However, it feels like they had their chances and missed. The Warriors came into Game 1 on short rest, with bad ankles, turned the ball over 20 times, and still won. Game 2 is where the Rockets started to find their flow from distance, hitting 17 threes and shooting 42.5 percent from deep. On the season, the Rockets were 26-7 when making at least 17 threes (and 2-0 when they made exactly 17 threes). Houston racked up a 114.7 offensive rating in Game 2 that was right at their elite regular-season average.

Yet the Rockets head home for Game 3 down 0-2. The Warriors won Game 2 115-109 and seemed in control most of the way.

Houston has to win 4-of-5 in this series and the Warriors have yet to have that monster, can’t-miss-a-shot breakout game we all know is coming at some point.

Well, Warriors not named Kevin Durant have not had those games. KD has been the best player on the floor in this series — through two games he has matched James Harden’s 64 point total, plus KD has provided key defense and rebounds.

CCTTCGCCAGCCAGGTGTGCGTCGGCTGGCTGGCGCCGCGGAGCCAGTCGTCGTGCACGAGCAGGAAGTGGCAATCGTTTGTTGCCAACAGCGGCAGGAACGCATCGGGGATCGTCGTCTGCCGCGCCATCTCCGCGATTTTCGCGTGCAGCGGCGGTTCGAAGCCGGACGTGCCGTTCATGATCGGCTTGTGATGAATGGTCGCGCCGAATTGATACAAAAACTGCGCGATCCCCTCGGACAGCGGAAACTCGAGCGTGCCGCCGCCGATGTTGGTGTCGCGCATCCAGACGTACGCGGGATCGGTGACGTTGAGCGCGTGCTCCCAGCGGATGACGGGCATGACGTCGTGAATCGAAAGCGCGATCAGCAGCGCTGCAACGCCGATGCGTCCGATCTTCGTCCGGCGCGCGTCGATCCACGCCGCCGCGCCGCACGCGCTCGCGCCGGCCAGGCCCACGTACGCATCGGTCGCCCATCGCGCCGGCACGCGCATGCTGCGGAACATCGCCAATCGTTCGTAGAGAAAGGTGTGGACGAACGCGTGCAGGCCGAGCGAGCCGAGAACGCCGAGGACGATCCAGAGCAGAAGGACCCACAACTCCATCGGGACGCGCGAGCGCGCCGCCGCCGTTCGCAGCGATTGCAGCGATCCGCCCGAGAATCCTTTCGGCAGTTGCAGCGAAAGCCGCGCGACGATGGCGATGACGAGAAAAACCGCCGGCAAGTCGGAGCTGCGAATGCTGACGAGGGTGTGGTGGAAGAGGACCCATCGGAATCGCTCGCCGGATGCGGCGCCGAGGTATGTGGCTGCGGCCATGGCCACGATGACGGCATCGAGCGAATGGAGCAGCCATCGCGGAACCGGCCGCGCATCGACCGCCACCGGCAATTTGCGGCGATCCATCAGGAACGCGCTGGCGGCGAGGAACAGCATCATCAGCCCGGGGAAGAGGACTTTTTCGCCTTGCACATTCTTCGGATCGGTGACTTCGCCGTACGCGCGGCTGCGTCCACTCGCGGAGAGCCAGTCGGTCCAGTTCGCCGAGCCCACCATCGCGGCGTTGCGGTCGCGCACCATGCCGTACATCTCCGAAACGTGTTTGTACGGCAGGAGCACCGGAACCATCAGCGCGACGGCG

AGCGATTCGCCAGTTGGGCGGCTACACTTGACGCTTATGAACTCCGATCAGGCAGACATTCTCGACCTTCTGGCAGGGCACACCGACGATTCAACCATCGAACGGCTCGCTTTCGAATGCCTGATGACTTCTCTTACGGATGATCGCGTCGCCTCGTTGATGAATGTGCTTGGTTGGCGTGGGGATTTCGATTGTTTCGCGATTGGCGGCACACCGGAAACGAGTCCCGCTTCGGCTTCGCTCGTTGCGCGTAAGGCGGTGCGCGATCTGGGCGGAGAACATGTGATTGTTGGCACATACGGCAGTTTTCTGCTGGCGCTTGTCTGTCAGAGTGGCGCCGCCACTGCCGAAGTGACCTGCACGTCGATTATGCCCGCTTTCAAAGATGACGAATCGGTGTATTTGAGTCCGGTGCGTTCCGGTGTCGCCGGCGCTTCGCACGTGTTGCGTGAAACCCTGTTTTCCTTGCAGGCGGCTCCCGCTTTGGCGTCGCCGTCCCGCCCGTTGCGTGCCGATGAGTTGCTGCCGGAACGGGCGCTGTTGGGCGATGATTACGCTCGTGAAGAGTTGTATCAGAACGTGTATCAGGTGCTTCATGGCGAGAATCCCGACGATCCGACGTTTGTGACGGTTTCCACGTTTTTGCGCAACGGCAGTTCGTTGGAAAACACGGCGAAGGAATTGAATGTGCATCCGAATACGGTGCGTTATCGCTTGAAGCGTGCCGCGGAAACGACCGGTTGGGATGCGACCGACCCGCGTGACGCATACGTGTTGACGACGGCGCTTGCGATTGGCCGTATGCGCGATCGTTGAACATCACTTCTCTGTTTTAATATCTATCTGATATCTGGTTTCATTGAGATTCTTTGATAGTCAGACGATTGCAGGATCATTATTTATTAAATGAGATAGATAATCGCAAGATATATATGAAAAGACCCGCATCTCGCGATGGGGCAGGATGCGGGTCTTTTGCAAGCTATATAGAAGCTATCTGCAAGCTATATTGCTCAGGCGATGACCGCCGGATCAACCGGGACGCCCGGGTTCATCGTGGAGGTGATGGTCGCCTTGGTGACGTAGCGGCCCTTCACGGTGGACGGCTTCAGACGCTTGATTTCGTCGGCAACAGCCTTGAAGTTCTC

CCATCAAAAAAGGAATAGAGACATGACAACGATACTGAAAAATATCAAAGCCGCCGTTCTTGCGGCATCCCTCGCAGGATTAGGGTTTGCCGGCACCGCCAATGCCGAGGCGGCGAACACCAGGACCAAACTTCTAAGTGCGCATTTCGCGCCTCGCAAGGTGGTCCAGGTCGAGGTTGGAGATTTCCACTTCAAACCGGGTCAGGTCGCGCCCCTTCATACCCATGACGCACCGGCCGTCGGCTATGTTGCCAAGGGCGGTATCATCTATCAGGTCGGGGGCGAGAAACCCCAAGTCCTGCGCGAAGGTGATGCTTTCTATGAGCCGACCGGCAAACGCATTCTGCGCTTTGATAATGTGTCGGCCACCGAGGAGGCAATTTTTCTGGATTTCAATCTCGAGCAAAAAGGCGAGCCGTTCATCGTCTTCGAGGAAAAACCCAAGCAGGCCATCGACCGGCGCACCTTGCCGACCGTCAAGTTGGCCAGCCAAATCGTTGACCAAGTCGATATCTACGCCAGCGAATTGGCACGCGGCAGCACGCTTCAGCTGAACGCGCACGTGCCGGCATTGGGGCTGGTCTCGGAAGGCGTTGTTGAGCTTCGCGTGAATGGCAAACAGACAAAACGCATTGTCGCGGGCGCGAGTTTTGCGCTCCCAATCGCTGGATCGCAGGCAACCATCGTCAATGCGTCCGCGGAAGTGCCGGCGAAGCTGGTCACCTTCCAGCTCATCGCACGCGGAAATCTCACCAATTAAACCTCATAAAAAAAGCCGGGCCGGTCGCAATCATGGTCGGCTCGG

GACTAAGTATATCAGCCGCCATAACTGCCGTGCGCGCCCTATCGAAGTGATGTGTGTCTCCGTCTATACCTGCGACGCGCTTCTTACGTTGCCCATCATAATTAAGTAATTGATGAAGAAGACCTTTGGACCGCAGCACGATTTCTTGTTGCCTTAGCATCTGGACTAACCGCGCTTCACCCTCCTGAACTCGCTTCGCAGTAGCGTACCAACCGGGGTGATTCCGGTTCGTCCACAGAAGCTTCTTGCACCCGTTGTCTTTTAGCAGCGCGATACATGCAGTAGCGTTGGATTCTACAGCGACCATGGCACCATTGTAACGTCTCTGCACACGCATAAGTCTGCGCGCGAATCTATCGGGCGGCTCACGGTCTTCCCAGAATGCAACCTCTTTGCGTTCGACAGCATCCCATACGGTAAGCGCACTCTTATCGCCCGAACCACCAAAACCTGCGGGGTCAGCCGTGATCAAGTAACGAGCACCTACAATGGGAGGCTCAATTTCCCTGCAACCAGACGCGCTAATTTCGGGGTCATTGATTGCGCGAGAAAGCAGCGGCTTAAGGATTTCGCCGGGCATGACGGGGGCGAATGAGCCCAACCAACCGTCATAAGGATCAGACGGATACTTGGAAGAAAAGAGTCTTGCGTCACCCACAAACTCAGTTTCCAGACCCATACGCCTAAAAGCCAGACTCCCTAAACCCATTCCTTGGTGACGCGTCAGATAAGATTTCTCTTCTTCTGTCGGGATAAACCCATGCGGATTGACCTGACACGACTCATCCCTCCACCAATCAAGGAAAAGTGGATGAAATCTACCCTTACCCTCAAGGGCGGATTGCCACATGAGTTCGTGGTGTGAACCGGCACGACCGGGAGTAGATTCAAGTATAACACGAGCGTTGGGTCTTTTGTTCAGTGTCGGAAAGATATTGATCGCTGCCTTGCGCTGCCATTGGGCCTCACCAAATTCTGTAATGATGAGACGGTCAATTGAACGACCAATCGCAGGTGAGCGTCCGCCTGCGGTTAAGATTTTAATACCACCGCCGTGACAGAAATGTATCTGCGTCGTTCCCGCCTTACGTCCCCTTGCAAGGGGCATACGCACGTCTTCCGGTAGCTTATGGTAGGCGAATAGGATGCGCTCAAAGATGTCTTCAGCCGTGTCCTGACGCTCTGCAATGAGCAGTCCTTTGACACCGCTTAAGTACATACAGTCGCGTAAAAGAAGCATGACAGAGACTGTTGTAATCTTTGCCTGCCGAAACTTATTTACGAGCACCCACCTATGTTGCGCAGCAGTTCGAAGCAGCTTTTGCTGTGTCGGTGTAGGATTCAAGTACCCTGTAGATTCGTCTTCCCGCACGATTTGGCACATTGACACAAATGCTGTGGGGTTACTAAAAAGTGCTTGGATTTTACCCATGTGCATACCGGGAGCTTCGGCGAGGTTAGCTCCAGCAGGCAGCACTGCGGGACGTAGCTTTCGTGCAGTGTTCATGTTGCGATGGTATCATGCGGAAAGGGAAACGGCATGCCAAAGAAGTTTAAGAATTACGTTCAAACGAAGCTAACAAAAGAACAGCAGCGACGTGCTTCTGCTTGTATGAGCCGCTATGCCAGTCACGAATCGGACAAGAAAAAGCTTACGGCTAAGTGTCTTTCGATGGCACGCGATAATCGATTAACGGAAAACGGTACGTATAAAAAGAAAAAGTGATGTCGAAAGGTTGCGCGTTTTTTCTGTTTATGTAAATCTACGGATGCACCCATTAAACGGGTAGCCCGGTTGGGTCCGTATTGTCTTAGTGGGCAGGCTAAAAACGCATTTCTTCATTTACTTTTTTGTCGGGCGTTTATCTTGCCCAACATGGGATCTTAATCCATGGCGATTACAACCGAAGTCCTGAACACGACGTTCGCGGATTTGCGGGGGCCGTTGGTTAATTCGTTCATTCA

Steve Kerr was not messing around this series, he went all in from the opening tip — he started the Hamptons’ five lineup — Stephen Curry, Klay Thompson, Andre Iguodala, Durant, and Draymond Green — in both games. And leaned on that group. In Game 2 that lineup played just shy of half the game (23.7 minutes) and was a +12.

Iguodala has had a bounce in his step at age 35 and played well, with 16 points, five rebounds, four assists, and some good defense in Game 2. The Warriors also were dominant on the offensive glass in Game 2, with 18 offensive rebounds, creating second chances on 37 percent of missed shots. Houston cannot allow that many extra shots and chances for Golden State.